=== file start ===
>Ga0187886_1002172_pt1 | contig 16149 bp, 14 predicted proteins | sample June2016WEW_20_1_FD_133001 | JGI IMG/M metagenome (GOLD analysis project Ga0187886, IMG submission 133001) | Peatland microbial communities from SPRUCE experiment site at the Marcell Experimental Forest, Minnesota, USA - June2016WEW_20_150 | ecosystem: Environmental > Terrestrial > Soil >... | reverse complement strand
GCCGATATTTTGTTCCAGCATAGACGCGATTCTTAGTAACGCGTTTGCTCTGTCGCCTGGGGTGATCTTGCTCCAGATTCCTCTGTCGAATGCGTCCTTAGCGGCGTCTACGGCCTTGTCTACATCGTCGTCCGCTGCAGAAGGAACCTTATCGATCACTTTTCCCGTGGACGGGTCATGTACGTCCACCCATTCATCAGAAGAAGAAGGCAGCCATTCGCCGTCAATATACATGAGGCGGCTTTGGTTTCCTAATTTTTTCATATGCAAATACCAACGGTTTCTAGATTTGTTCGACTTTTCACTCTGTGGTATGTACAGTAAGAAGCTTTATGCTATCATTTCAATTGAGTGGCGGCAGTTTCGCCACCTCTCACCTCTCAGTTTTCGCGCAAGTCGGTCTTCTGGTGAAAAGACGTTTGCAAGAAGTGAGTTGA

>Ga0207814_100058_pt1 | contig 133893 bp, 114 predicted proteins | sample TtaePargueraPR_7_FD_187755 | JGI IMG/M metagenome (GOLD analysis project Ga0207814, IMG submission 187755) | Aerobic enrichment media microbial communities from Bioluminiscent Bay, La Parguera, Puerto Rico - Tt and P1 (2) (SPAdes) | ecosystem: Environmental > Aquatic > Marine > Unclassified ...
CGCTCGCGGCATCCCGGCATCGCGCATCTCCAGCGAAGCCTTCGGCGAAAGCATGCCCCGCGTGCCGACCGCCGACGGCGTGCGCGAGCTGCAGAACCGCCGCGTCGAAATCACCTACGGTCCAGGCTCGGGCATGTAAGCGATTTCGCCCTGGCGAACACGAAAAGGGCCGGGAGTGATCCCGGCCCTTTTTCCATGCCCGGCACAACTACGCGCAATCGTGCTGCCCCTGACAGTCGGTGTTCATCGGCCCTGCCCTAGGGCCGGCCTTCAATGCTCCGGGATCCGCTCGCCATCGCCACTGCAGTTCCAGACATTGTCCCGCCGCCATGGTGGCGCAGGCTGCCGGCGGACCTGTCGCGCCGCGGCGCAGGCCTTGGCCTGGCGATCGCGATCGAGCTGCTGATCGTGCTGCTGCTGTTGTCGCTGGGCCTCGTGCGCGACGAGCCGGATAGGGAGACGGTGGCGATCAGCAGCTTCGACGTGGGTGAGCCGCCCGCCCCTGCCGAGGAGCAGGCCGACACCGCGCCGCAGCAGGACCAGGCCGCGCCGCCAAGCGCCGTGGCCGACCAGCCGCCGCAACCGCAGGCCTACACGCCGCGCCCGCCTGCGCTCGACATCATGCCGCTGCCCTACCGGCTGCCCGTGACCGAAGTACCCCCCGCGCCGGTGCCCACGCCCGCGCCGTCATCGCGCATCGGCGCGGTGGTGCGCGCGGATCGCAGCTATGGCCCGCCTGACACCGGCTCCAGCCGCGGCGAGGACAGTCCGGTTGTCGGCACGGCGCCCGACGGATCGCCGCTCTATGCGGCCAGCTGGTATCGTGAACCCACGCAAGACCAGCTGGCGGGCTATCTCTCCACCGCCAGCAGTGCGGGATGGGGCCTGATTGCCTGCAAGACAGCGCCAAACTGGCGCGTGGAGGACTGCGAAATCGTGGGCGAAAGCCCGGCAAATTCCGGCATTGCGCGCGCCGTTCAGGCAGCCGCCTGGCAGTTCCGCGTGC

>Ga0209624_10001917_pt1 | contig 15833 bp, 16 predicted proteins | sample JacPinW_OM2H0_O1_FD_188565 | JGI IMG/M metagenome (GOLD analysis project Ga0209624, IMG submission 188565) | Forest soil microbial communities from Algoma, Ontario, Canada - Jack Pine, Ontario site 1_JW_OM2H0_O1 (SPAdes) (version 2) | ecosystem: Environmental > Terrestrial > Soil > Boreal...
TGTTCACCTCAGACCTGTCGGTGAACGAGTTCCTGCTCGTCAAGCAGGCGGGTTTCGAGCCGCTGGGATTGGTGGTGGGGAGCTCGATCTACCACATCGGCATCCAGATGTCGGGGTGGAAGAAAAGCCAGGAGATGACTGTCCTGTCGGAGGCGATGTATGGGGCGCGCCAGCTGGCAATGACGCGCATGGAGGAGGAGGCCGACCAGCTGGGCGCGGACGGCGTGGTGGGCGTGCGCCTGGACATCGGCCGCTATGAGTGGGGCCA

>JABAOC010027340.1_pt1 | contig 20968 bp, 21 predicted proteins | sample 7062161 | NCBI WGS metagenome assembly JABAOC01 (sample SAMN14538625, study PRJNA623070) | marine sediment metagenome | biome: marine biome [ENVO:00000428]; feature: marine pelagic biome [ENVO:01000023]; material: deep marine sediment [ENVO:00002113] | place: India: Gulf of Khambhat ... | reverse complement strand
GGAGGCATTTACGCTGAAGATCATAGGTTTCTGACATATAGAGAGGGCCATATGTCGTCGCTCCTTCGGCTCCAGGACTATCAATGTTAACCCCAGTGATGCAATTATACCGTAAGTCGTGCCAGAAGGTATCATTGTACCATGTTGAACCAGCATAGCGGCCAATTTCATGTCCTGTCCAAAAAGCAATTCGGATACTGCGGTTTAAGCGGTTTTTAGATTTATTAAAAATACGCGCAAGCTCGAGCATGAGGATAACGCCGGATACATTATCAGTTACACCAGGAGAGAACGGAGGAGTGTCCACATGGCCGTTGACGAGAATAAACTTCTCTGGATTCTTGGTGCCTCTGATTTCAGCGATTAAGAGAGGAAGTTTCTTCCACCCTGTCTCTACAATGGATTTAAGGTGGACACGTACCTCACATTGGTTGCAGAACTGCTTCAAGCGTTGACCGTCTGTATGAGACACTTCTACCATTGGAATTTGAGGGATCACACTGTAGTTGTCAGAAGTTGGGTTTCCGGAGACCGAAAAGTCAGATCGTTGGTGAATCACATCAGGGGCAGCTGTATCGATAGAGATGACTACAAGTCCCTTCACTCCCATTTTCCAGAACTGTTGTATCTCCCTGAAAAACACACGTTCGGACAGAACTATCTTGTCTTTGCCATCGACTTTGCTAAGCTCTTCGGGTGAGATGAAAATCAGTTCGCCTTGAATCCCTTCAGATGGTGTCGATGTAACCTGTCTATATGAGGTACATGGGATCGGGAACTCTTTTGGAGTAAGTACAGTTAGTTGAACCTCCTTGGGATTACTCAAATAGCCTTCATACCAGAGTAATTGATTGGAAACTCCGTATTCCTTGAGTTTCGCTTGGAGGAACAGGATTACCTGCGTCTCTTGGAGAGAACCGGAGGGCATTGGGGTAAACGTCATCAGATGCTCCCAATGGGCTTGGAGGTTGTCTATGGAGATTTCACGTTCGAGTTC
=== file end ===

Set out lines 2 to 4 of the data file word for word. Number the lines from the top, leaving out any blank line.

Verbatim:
GCCGATATTTTGTTCCAGCATAGACGCGATTCTTAGTAACGCGTTTGCTCTGTCGCCTGGGGTGATCTTGCTCCAGATTCCTCTGTCGAATGCGTCCTTAGCGGCGTCTACGGCCTTGTCTACATCGTCGTCCGCTGCAGAAGGAACCTTATCGATCACTTTTCCCGTGGACGGGTCATGTACGTCCACCCATTCATCAGAAGAAGAAGGCAGCCATTCGCCGTCAATATACATGAGGCGGCTTTGGTTTCCTAATTTTTTCATATGCAAATACCAACGGTTTCTAGATTTGTTCGACTTTTCACTCTGTGGTATGTACAGTAAGAAGCTTTATGCTATCATTTCAATTGAGTGGCGGCAGTTTCGCCACCTCTCACCTCTCAGTTTTCGCGCAAGTCGGTCTTCTGGTGAAAAGACGTTTGCAAGAAGTGAGTTGA

>Ga0207814_100058_pt1 | contig 133893 bp, 114 predicted proteins | sample TtaePargueraPR_7_FD_187755 | JGI IMG/M metagenome (GOLD analysis project Ga0207814, IMG submission 187755) | Aerobic enrichment media microbial communities from Bioluminiscent Bay, La Parguera, Puerto Rico - Tt and P1 (2) (SPAdes) | ecosystem: Environmental > Aquatic > Marine > Unclassified ...
CGCTCGCGGCATCCCGGCATCGCGCATCTCCAGCGAAGCCTTCGGCGAAAGCATGCCCCGCGTGCCGACCGCCGACGGCGTGCGCGAGCTGCAGAACCGCCGCGTCGAAATCACCTACGGTCCAGGCTCGGGCATGTAAGCGATTTCGCCCTGGCGAACACGAAAAGGGCCGGGAGTGATCCCGGCCCTTTTTCCATGCCCGGCACAACTACGCGCAATCGTGCTGCCCCTGACAGTCGGTGTTCATCGGCCCTGCCCTAGGGCCGGCCTTCAATGCTCCGGGATCCGCTCGCCATCGCCACTGCAGTTCCAGACATTGTCCCGCCGCCATGGTGGCGCAGGCTGCCGGCGGACCTGTCGCGCCGCGGCGCAGGCCTTGGCCTGGCGATCGCGATCGAGCTGCTGATCGTGCTGCTGCTGTTGTCGCTGGGCCTCGTGCGCGACGAGCCGGATAGGGAGACGGTGGCGATCAGCAGCTTCGACGTGGGTGAGCCGCCCGCCCCTGCCGAGGAGCAGGCCGACACCGCGCCGCAGCAGGACCAGGCCGCGCCGCCAAGCGCCGTGGCCGACCAGCCGCCGCAACCGCAGGCCTACACGCCGCGCCCGCCTGCGCTCGACATCATGCCGCTGCCCTACCGGCTGCCCGTGACCGAAGTACCCCCCGCGCCGGTGCCCACGCCCGCGCCGTCATCGCGCATCGGCGCGGTGGTGCGCGCGGATCGCAGCTATGGCCCGCCTGACACCGGCTCCAGCCGCGGCGAGGACAGTCCGGTTGTCGGCACGGCGCCCGACGGATCGCCGCTCTATGCGGCCAGCTGGTATCGTGAACCCACGCAAGACCAGCTGGCGGGCTATCTCTCCACCGCCAGCAGTGCGGGATGGGGCCTGATTGCCTGCAAGACAGCGCCAAACTGGCGCGTGGAGGACTGCGAAATCGTGGGCGAAAGCCCGGCAAATTCCGGCATTGCGCGCGCCGTTCAGGCAGCCGCCTGGCAGTTCCGCGTGC